As ever, we are still getting about covering a vast array of jobs. We have covered a fair few jobs in Woolwich lately, the main source has been through a couple of long standing agents we have built relationships with over the years. Recently I was contacted by one of the agents and passed a tenants details over. She had locked her self out of her flat. I rang the lady and she was in a a bit of a fluster as she was rushing about and had to collect the kids from school early as they were finishing for the summer. I was already on a job in Woolwich about half a mile away. I had been uprating a nightlatch for a customer to a Yale PBS1 British Standard high security. I was just tidying up and packing away.
So within 15 mins I was at the property and got the required tools and the door was open in minutes. The lady run in and got her keys and was so grateful for how quick I attended. Though she was running late to get the kids, fortunately going to my next job I would be going past the school. So I offered to drop the lady and she would be on time if not a few minutes early. She agreed and could not be thankful enough. The lady tried offering me £5. I politely declined and asked passing my details would be more preferred and to spend the money on buying the kids an ice cream. later that day I received a text through on my phone from the lady thanking me for everything I had done and made her day so much better after locking her self out. Days like that make some of the troubles you do have in a day seem worth it.
Many people are led to believe as a locksmith you have a easy and profitable life. If only that was the case. It can be long hours, lonely and dealing with different scenarios and all weathers.Struggle to find parking and dealing with traffic and keeping to time scales so it can be stressful at times. Though when you open a lock or a door the rush of adrenalin is addictive and is one of the things that keeps it exciting. I have yet to meet a retired millionaire locksmith but i hold out hope.
Well as usual we seem to be running ragged. Such a wide range of jobs lately. From a spate of changing letterbox locks, to keys left inside down to a large volume of key cutting.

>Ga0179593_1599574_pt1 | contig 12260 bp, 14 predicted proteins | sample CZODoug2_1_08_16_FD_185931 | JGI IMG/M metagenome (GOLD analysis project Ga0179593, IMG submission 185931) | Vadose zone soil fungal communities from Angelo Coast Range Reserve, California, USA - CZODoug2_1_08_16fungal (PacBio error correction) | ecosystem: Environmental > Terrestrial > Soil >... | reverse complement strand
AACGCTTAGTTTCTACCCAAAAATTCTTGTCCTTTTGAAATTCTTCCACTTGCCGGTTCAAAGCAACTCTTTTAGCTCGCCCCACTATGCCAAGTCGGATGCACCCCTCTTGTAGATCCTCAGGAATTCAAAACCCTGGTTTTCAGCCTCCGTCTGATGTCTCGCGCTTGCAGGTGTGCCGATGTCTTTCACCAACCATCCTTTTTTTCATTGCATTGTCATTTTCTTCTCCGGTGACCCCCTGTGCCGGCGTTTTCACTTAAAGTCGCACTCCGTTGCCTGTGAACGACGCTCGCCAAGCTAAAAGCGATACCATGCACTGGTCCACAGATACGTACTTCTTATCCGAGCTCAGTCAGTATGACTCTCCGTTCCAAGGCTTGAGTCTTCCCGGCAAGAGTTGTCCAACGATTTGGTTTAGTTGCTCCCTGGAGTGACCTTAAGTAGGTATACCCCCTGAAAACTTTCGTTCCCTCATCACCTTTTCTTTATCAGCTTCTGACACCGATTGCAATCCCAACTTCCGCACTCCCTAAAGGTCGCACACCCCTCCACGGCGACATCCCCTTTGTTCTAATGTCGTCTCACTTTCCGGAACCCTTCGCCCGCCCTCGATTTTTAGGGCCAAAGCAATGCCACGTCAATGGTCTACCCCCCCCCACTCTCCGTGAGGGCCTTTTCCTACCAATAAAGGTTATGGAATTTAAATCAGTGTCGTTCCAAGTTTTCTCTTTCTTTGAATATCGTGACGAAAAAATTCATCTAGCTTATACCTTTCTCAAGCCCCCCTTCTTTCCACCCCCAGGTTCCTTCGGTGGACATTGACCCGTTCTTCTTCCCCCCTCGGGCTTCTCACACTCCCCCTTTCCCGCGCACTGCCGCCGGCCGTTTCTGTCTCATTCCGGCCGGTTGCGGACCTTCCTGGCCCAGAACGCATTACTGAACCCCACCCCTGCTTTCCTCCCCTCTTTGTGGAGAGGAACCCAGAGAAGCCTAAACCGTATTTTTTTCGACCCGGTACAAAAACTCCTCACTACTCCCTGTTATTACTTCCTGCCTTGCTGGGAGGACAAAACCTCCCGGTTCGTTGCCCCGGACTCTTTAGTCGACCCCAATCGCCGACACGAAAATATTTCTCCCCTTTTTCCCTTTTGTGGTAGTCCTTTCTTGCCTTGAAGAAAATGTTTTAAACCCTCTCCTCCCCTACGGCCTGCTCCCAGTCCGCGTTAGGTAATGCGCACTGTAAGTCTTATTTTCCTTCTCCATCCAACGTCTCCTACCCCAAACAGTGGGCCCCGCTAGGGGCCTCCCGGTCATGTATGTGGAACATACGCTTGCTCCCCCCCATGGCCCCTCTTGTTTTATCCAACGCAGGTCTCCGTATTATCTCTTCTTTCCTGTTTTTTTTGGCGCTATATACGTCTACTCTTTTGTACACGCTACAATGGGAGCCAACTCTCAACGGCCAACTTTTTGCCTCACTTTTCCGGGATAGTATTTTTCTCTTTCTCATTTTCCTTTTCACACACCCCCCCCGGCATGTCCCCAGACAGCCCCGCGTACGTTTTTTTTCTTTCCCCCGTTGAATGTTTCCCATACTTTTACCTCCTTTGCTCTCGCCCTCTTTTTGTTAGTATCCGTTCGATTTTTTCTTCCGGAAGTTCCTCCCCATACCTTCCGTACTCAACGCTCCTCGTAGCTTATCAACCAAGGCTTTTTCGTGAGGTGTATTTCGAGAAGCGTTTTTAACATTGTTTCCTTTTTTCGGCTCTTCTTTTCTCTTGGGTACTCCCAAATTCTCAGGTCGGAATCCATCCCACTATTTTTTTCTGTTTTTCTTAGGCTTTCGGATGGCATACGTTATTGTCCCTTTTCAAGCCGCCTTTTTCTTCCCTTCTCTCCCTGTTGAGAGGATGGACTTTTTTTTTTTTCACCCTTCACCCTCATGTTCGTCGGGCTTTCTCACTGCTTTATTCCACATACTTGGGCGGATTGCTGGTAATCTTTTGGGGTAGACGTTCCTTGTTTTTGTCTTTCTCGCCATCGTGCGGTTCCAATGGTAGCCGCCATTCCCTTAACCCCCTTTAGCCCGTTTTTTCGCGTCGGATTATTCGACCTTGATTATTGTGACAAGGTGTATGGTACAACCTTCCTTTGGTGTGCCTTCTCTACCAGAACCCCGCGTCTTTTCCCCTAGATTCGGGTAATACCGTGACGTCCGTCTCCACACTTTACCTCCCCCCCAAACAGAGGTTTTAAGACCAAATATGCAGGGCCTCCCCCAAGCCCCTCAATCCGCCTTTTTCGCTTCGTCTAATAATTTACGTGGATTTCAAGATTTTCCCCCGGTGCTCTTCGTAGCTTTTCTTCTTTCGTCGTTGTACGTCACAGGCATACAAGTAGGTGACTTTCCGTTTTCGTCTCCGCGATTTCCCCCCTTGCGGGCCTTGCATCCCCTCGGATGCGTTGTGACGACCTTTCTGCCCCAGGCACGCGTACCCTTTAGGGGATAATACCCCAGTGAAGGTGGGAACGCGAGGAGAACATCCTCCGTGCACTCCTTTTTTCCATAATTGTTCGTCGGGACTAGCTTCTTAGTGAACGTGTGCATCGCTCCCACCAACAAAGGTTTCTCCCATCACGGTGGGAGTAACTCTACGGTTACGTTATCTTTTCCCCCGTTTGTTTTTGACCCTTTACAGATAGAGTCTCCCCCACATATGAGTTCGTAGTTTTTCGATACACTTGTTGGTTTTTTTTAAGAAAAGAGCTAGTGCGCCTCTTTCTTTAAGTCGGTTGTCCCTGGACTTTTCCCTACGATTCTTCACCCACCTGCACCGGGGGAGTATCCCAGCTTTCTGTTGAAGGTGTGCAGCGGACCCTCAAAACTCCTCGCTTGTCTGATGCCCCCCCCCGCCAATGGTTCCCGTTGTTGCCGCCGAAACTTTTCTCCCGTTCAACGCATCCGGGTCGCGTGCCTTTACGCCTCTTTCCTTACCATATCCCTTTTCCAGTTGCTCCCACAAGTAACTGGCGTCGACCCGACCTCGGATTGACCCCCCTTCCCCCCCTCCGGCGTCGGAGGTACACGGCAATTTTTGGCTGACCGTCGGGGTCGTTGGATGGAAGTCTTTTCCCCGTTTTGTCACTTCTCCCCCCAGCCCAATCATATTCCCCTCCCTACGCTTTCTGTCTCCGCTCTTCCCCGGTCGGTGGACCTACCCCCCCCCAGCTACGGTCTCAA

We work with numerous agents throughout Thamesmead, Abbey Wood, Woolwich and Plumstead, covering normally tenants loosing keys and locks needing to be changed, or adjustments to doors that have swelled or contracted and become difficult to open and close. Though lately we have had a large quantity of letterboxes where we have had to attend site to open them and change them. None recently have been due to vandalism which they normally are subjected too. This week so far we have changed 4, its not a problem they are actually a welcomed job. They are relatively simple and easy to change.
We recently attended a job in Erith, a lady called saying they were having to enter and exit via there back door as they could no longer use the main door. A few questions later and it was diagnosed as a failed mechanism in a upvc door. I arranged to attend with the landlord to the property she had let out to a tenant.
I arrived on site and the tenant came to the window and spoke to me and informed me they had had problems for a while. Another locksmith had attended a few months back but had not fully rectified the problem. Pulling down the handle the mech seemed to work as it should. No notchy or sticking. Once fully down I puled on the door as it was an outward opening door. the top of the door and middle of door came towards me but the bottom was still held in place. So now I now the bottom hook has failed. I identified the mech and went and got the tools needed to open the mech.
Once the hook was manually pushed back into the open position the door was opened. Straight away the fault could be seen. The lower outer case had shattered to pieces. Obviously where it had been forced, something had to give and the case did just that. Meaning the operating arms were not operating the hook. Once door was opened it was found the mech was obsolete. We carry Yale doormaster on the van, with the added fact that we are are accredited Yale Doormaster experts I explained the benefits as opposed to the previous set up. The landlord asked for a quote which I gave and the lady accepted. So there and then I fitted it and a new set of handles as the others were no good. I set the new system up so that it worked on a twin spindle. This means the external side handle operates the the hooks but on a full depression of the handle it will not retract the latch. So no one can just walk in behind you. You have to physically use the key to pull the latch back. The internal handle operated both the hooks and a full depression would then engage and retract the sash bolt opening the door.
Both the landlord and tenant were happy with the new mechanism and the way in which it operated that they are considering having the back door fitted in a similar way.
From there I attended a job where a young guy was trapped in a flat. He rang saying he could not pull the handle down from the inside. He advised it worked when he left an hour ago to go to the shops, though now it was stuck fast. I had a feeling as to what the problem was but sometimes something can just come out of no where and throw a spanner in the works. The guy had doubled locked his door externally by using a revolution on the key unknowingly when he got home. He then would have effectively deadlocked the door. By slamming the door hard it had forced the sash bolt in to the keep/strike. Locking him in. I picked the lock in the open rotation by on revolution. I then asked the guy to try the handle now. With that the door opens to both his and my relief. I explained the operation of the lock as he was unaware of how to operate correctly.